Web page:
By Marian Wilde , GreatSchools Staff
During the holiday season as families gather for celebrations, children experience a heightened curiosity about their families. Parents can harness this curiosity by enlisting their children's help in creating an archive of family stories.
After all, knowing your family tree is one thing, but fleshing it out with real-life stories makes it all the more interesting. It's a way to show your child that history is made up of fascinating memories and anecdotes. Add to that the compelling reason that if your don't gather your stories now, they could be lost forever.
Recording family stories is relatively easy to do and you'll always be glad that you did it. Children can assist with all aspects of the project. In fact, many middle- and high-schoolers will gladly tackle the whole thing by themselves.
Make a list of questions. Try to get everything in one interview, as the first interview is often the best, and you never know when you'll be able to get your interviewee back again.
In addition to asking "who, what, where and when" questions, be sure to ask some open-ended questions.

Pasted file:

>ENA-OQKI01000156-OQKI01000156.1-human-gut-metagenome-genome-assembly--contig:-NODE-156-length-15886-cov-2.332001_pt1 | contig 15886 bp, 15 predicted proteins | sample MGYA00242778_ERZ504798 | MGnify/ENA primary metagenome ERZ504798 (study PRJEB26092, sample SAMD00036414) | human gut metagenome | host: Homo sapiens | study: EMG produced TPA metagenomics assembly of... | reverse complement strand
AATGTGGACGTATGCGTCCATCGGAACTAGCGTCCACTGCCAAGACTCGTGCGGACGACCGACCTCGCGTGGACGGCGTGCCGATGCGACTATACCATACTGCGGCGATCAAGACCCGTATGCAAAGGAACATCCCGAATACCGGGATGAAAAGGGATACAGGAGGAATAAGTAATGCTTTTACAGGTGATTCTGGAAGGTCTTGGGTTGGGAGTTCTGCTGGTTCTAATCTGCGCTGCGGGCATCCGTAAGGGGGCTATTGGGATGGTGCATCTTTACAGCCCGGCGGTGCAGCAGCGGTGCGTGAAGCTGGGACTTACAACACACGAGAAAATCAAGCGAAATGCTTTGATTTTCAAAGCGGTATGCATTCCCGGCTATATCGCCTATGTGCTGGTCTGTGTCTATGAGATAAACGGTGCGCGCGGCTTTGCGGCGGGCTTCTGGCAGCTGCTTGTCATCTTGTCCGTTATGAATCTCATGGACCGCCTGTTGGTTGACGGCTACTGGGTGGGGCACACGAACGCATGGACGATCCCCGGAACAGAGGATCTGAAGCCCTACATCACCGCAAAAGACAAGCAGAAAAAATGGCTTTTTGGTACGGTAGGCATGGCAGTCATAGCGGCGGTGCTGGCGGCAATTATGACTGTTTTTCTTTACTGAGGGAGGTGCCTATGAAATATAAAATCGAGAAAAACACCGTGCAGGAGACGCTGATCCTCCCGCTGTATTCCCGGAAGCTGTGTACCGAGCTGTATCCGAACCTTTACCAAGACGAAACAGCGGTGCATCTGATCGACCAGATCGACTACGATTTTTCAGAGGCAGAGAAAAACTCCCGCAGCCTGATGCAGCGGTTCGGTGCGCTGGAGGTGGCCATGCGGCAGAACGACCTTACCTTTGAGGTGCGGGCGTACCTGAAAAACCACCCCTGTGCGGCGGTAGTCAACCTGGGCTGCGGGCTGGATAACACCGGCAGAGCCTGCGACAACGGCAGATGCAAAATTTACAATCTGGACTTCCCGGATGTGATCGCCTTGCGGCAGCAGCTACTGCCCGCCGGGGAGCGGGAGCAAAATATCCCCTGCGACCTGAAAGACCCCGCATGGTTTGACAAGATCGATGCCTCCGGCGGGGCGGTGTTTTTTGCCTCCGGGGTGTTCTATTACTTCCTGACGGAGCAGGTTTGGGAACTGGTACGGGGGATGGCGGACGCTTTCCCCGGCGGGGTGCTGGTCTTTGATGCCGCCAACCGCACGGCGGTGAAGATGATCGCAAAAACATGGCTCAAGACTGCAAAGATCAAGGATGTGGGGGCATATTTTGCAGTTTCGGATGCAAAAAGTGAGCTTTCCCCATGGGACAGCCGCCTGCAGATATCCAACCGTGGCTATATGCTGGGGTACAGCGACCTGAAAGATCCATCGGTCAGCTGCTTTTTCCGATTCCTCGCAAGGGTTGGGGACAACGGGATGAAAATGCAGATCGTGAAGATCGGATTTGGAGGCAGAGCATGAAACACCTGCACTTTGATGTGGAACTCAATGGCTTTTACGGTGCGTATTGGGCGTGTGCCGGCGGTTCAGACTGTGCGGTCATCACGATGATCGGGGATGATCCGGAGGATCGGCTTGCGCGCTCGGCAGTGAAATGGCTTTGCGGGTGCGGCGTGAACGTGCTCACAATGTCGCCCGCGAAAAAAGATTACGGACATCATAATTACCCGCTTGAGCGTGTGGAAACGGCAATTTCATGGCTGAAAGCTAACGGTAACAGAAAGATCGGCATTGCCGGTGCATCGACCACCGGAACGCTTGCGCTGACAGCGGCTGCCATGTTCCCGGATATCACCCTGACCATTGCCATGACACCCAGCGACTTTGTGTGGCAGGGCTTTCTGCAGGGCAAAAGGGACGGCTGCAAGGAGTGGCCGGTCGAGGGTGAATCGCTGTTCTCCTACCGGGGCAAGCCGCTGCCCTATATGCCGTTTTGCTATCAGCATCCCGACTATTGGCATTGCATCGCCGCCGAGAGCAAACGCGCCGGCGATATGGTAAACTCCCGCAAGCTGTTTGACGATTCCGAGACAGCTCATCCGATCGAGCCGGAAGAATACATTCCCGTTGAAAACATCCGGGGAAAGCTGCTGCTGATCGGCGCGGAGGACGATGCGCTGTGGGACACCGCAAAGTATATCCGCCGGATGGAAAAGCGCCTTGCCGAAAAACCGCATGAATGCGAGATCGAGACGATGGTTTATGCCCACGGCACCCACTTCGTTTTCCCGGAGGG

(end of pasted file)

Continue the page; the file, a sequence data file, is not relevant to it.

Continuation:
For example, you might ask:
Good interviewers refrain from interrupting. Ask the question and then let the person respond without your interjections or comments. Sometimes the temptation to jump in and start a conversation is great, but keep in mind that this is a recording of someone's memories, not a family free-for-all. Never stop the interviewee's remembering. Memory is fragile and a flow of thoughts can lead someone to uncover something that they haven't thought of in years.
If at all possible be sure to let your subjects know in advance that you'd like to interview them. It's only polite! Some people won't need advance notice and will gladly participate on a moment's notice, but others may need time to mentally prepare. You can help prime the pump by having a few old photographs on hand to help bring back the memories.
Place the microphone near the interviewee. Test the recording levels first by recording a snippet of conversation and then playing it back.
Some people become nervous at the sight of a microphone. If you find this to be the case, place the microphone somewhere where it is inconspicuous, but close enough to get a good recording level.
Have extra tapes and batteries available. It can be very disappointing to run out of tape or batteries in the middle of a good story! Recording stories on video has become easier with new technologies. Many cell phones and digital cameras now have video-recording capacity, and regular video cameras have become smaller, inexpensive and easier to operate. After filming your interview, you can even share it with others by uploading it to YouTube.
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